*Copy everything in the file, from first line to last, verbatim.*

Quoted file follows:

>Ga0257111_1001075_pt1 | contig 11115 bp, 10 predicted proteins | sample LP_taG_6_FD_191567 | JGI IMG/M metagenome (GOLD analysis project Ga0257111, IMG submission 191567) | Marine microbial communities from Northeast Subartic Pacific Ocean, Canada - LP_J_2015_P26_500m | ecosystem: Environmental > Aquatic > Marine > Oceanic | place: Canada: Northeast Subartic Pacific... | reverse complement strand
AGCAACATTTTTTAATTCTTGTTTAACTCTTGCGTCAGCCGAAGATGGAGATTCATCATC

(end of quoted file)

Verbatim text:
>Ga0257111_1001075_pt1 | contig 11115 bp, 10 predicted proteins | sample LP_taG_6_FD_191567 | JGI IMG/M metagenome (GOLD analysis project Ga0257111, IMG submission 191567) | Marine microbial communities from Northeast Subartic Pacific Ocean, Canada - LP_J_2015_P26_500m | ecosystem: Environmental > Aquatic > Marine > Oceanic | place: Canada: Northeast Subartic Pacific... | reverse complement strand
AGCAACATTTTTTAATTCTTGTTTAACTCTTGCGTCAGCCGAAGATGGAGATTCATCATC